Sepideh Gholian is a 25-year-old civil rights activist and journalist who was arrested during the labor protests of Haft Tappeh workers and sentenced to 18 years in prison. Her book, Tilapia Sucks the Blood of Hur al-Azim, tells the story of her detention at the Dezful Intelligence Detention Center and Sepidar Women's Prison in Ahvaz.
In these 19 stories, Gholian paints a meticulous picture of her horrific experience. On one hand, we directly encounter the face of oppression. On the other, we engage with the fates of others whose names, lives and imprisonment might otherwise be doomed to be forgotten and denied.
IranWire has previously published Gholian’s book in its original Persian and is now serialising the collection in English, while its author has been returned to Iran’s notorious Evin Prison. The stories are translated by Zahra H. Moravjev.
How many days have I been in this cell? I don’t know. But I do know it’s the second time they have brought me to this graveyard – though calling it a graveyard doesn't capture it. Sometimes I am jolted awake by the sound of others sobbing and whimpering as if they are crying over our own dead bodies. I don’t even think about calling or meeting with my family. The days have turned into heavy burdens that I am sentenced to carry, one by one, to the end.
By now I can recognize the sources of the voices. I can distinguish the footsteps of the interrogator who passes the cells and enters the interrogation room. I know the footsteps, and the odor of the interrogators who enter the other cells.
Hasan’s interrogator smells like Mashhadi perfume. First I recognize his footsteps, then I come to know his scent. This detention center has four interrogation rooms. In one there is no security camera and a toilet in the corner, for women. Once, I put my shampoo down in one place. The next time I use the bathroom I notice that the shampoo has not been displaced, so I conclude that I must be the only woman in the second set of detainees. Furthermore I haven’t heard any woman's voice. So I am certain that all the Arab women who have been previously arrested are either dead or have gone to prison.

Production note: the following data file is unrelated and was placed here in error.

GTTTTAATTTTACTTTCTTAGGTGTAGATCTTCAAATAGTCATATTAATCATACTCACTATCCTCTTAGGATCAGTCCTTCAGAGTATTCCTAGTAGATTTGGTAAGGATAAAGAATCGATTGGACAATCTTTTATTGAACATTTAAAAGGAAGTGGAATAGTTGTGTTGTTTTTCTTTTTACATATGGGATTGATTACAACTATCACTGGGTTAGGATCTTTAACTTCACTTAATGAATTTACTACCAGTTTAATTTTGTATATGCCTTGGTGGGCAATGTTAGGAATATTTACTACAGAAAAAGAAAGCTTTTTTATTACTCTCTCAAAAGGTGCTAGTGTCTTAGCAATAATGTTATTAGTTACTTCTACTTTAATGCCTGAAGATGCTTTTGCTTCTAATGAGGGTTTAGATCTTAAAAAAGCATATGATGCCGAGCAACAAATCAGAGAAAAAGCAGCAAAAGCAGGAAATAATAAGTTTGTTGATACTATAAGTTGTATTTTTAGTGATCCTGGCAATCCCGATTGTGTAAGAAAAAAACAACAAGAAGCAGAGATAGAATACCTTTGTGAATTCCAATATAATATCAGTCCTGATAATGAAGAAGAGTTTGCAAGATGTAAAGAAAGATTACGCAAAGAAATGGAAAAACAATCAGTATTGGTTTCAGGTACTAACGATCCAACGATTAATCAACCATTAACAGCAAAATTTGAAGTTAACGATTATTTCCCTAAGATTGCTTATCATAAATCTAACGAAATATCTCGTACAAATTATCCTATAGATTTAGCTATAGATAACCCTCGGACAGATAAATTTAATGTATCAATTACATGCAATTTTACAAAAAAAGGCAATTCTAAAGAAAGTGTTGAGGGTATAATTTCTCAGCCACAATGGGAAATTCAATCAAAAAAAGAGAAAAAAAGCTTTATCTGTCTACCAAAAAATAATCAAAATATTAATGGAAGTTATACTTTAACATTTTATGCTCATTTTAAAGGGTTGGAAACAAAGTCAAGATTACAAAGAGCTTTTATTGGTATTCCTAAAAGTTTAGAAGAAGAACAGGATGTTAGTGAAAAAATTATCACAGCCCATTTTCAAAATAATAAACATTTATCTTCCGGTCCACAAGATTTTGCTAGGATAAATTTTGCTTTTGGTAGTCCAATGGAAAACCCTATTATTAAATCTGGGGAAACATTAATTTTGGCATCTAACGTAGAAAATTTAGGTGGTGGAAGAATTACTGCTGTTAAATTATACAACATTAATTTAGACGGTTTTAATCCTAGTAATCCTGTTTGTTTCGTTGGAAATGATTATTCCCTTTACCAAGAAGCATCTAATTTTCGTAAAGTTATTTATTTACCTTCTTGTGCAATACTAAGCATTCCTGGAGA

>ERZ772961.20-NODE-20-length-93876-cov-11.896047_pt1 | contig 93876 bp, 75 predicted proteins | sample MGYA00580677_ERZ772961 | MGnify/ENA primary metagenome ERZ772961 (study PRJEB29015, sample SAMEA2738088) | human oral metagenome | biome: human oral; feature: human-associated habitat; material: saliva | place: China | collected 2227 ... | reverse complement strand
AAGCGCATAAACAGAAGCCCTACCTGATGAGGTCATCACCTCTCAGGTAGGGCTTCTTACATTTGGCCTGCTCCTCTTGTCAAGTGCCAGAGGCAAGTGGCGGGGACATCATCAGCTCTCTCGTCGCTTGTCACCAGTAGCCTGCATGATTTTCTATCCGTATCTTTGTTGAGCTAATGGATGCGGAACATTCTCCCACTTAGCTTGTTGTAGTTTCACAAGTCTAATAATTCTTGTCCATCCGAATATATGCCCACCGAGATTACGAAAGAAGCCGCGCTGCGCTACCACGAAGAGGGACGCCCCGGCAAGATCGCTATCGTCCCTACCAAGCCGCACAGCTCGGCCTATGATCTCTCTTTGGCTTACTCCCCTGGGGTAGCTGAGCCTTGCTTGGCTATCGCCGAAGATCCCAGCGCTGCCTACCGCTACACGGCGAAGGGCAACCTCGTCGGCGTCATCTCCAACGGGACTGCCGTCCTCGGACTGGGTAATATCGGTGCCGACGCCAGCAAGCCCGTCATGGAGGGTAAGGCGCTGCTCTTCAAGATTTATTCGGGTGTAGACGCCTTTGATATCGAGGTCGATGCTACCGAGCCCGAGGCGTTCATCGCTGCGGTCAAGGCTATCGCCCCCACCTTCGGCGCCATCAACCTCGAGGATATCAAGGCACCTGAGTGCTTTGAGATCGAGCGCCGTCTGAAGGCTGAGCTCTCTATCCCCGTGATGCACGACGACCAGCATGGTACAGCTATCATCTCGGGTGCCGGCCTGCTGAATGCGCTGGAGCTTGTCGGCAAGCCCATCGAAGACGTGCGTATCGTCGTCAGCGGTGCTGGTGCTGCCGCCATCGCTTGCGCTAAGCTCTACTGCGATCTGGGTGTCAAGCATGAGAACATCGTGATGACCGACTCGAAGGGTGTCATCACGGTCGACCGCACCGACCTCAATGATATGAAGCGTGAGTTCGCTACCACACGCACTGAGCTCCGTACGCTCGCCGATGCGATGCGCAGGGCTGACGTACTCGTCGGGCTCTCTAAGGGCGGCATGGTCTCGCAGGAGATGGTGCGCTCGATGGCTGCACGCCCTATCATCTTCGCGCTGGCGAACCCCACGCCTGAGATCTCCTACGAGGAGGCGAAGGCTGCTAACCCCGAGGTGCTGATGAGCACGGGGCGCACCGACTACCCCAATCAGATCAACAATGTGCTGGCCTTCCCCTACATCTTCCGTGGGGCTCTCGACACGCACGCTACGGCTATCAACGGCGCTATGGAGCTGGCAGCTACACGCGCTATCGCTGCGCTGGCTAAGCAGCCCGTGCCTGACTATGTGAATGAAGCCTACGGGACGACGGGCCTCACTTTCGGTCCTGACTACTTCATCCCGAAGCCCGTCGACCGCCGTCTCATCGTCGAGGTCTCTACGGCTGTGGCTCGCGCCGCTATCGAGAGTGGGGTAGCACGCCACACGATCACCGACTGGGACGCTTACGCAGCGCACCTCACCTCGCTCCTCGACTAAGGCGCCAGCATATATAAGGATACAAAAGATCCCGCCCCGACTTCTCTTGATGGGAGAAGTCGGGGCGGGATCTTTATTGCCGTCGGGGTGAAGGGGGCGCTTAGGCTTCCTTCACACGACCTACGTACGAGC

They keep beating Hasan. He suffers from constipation and asks for a laxative. He constantly rings the bell and asks the guards for laxatives. Instead, they beat him. They say talking about constipation is disrespectful. He sobs and cries, “I am suffering and I can't eat anything,” but all they do is beat him. I guess asking three times for laxatives only to be beaten instead shows how brave he is.
For ten days, I live the sound of Hasan's beating. Two nights ago he shouted out, "Goood, why did you create Arabs?” After that, they beat him so badly that I didn’t hear his voice anymore.
There is another person, though, whose footsteps sound like a woman’s. They take her to the interrogation room and after some time they take Hasan into the same room. I hear the sounds of interrogation and torture; I hear Hasan's voice. They make him talk about the weddings he attended in Arab costume.
I want to know who is interrogating him. So when they are taking him through, I ring the bell. For the first time, I humbly ask them to let me use the bathroom an additional time (we are allowed to use the bathroom three times a day). They hand me a stick and warn me that I should not ask this favor of them again. I say, "Sure. I won't."
Regarding the voices, I understand that Hasan is alone in the interrogation room. I enter blindfolded. The guard uses the stick to direct me to the toilet and closes the door. I peek out from under the blindfold and see Hasan’s interrogator’s shoes. He wears glossy, patent leather shoes. His pungent odor has filled the room. They are both quiet until I finish.
Peeking out from under the blindfold and the at key behind the door also tells me that I am in cell number 24. There is a hatch here that goes through to the same interrogation room. The same room, without a camera, that has a toilet, and the interrogator with noisy shoes and strong odor, who is interrogating Hasan in there. I can hear the horrific, twanging voice of the interrogator, beating, and Hasan’s cries, late into the night.
Hasan is 20 years old. One day they take him to the yard and the guard asks him, “How old are you?”
And he replies in Arabic: "Anā ‘umrī ‘ashrīn sana (I am 20 years old)”.